|Max Hartman, Jenny Ledel, Martha Harms, and Matt Lyle in Wilde/Earnest.|
"I am sick to death of cleverness," says the character Jack Worthing in Oscar Wilde's 1895 comedy The Importance of Being Earnest. "Everybody is clever nowadays. You can't go anywhere without meeting clever people. The thing has become an absolute public nuisance. I wish to goodness we had a few fools left."
Oh, Jack. Oh, Oscar. We do not lack for fools today. Just look at Congress. And Fashion Police.
Yet we are eyeball-high with cleverness, too. It is the currency of social media (and all other media straining to remain relevant). It is delivered in odd-numbered listicles, late-night monologues and TED talks. Why be smart or serious when being clever gets retweeted?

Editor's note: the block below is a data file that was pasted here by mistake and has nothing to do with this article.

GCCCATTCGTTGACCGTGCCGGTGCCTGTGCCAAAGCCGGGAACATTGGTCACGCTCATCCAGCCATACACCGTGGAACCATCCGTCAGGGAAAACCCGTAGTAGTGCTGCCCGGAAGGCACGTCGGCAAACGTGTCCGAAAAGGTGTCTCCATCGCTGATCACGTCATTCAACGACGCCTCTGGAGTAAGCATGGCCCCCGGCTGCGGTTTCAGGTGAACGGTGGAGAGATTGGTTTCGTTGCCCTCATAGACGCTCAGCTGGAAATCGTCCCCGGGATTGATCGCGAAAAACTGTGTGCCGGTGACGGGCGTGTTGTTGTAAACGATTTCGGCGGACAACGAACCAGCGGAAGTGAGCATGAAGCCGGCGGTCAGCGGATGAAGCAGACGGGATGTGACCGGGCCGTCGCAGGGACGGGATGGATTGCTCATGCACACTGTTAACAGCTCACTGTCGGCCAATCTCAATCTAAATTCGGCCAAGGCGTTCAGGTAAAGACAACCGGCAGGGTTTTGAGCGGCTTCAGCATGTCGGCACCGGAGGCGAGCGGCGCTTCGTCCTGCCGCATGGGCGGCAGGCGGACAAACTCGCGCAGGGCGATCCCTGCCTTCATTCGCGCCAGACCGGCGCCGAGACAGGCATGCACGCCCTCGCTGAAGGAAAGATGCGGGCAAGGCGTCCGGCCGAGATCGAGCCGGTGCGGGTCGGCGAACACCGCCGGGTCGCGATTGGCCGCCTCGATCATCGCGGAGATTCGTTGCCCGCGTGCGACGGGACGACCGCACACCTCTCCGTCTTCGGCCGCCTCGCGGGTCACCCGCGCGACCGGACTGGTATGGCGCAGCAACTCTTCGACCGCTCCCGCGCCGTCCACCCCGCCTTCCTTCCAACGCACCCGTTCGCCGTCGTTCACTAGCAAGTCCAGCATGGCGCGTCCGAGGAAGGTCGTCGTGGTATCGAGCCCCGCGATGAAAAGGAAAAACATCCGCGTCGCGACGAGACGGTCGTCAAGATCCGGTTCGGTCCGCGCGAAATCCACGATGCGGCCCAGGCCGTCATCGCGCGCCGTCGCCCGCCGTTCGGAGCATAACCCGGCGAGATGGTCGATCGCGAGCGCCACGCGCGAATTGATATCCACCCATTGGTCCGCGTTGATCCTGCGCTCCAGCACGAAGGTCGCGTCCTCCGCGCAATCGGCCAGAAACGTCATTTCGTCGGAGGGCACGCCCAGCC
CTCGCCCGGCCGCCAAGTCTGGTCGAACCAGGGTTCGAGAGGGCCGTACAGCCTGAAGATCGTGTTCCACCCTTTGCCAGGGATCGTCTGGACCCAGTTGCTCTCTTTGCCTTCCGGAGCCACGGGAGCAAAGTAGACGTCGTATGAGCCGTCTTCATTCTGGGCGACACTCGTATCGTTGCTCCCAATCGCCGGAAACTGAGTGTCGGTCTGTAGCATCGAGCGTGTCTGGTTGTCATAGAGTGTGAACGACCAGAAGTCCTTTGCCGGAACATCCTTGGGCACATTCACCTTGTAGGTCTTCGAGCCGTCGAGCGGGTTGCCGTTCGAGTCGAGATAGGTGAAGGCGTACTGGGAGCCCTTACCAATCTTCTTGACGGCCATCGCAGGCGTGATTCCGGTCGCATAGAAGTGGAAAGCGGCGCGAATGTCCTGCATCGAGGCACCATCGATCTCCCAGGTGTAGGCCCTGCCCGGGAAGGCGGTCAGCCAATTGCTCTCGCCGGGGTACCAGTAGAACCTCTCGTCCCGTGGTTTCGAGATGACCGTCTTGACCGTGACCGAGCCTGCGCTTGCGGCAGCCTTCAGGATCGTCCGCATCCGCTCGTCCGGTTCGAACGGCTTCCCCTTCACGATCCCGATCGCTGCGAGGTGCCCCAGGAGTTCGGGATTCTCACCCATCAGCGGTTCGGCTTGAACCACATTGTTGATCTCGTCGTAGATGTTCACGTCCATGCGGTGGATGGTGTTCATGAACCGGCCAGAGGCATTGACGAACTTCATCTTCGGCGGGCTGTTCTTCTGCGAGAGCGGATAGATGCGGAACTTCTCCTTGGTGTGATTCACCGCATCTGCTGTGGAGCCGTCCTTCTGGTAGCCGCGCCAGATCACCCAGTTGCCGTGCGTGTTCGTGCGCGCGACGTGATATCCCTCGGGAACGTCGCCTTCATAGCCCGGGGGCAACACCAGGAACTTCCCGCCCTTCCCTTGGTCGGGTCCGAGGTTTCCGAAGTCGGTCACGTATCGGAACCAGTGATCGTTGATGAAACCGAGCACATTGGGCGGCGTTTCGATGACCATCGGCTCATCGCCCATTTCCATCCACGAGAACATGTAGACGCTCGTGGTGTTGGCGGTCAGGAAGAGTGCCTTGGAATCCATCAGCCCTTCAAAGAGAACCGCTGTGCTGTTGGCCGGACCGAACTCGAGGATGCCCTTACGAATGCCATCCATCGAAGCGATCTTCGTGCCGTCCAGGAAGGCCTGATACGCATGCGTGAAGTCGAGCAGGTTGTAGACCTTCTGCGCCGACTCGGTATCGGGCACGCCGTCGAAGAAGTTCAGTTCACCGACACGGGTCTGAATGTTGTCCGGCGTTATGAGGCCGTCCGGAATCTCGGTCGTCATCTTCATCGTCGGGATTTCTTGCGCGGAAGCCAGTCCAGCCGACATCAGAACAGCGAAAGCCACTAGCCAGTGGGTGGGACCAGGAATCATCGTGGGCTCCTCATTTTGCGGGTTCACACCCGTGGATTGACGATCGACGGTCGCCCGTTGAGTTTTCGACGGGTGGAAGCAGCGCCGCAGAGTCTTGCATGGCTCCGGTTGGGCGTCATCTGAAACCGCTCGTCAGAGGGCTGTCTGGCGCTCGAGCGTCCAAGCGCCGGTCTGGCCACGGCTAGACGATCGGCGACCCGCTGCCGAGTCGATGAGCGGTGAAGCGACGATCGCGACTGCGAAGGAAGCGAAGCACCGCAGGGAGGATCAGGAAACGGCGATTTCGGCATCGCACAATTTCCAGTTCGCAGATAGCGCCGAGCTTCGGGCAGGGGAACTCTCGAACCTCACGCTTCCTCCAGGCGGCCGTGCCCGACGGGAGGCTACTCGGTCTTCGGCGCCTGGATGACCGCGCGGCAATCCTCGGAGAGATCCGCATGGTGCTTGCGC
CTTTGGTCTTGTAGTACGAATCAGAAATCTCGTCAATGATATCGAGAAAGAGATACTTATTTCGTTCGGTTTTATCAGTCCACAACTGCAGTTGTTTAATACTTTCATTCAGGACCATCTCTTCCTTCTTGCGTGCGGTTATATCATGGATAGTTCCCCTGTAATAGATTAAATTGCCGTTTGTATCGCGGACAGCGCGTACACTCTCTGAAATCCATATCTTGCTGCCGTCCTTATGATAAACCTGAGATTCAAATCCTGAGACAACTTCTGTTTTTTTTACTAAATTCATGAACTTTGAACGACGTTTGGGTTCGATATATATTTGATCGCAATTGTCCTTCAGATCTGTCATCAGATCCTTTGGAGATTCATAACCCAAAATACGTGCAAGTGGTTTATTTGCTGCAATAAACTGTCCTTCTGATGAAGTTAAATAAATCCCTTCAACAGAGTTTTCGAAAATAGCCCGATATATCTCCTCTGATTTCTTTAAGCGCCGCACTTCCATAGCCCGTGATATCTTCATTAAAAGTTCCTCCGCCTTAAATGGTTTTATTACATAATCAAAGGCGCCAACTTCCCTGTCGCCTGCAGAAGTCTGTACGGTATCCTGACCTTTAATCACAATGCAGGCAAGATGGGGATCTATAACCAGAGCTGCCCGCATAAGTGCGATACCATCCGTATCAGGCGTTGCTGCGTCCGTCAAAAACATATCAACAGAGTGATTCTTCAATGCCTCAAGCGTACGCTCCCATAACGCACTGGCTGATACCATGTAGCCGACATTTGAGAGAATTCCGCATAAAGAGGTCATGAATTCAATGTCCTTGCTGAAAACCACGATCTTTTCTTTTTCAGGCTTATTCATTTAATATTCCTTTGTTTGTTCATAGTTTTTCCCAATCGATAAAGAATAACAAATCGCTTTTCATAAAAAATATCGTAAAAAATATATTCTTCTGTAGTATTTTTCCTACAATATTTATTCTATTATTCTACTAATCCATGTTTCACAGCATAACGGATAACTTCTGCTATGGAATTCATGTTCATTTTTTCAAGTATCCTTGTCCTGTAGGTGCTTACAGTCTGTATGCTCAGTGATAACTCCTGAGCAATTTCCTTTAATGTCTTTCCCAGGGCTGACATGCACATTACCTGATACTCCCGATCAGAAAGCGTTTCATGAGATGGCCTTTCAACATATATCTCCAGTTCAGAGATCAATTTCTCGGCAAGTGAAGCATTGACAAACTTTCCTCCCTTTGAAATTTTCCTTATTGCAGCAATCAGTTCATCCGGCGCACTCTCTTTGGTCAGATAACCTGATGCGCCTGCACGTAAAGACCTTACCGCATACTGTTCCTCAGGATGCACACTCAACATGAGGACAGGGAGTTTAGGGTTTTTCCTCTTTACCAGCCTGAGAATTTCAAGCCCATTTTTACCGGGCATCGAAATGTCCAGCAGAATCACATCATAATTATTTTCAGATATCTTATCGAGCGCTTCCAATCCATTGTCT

And it loves the theater. Making a sneak attack, clever stuff onstage can be refreshing. When it announces itself with bright lights and girls on trampolines, however, jump back.
Kitchen Dog Theater's latest production, Wilde/Earnest, cleverly, and somewhat foolishly, tries to one-up Oscar Wilde by updating his viciously witty satire of Victorian mores. Writer-director Lee Trull has deconstructed the original script -- three acts of wickedly funny froth that send up the lifestyles and attitudes of a couple of upper-class twits and their girlfriends -- and downsized it to 95 minutes of frantic silliness. Trull has drenched his version in an overworked awesomesauce of current pop-culture and tech-speak, placing it on Skittle-colored scenery by Rob Wilson, in costumes by Melissa Panzarello so hipster-ugly/chic they deserve their own Portland ZIP code.More »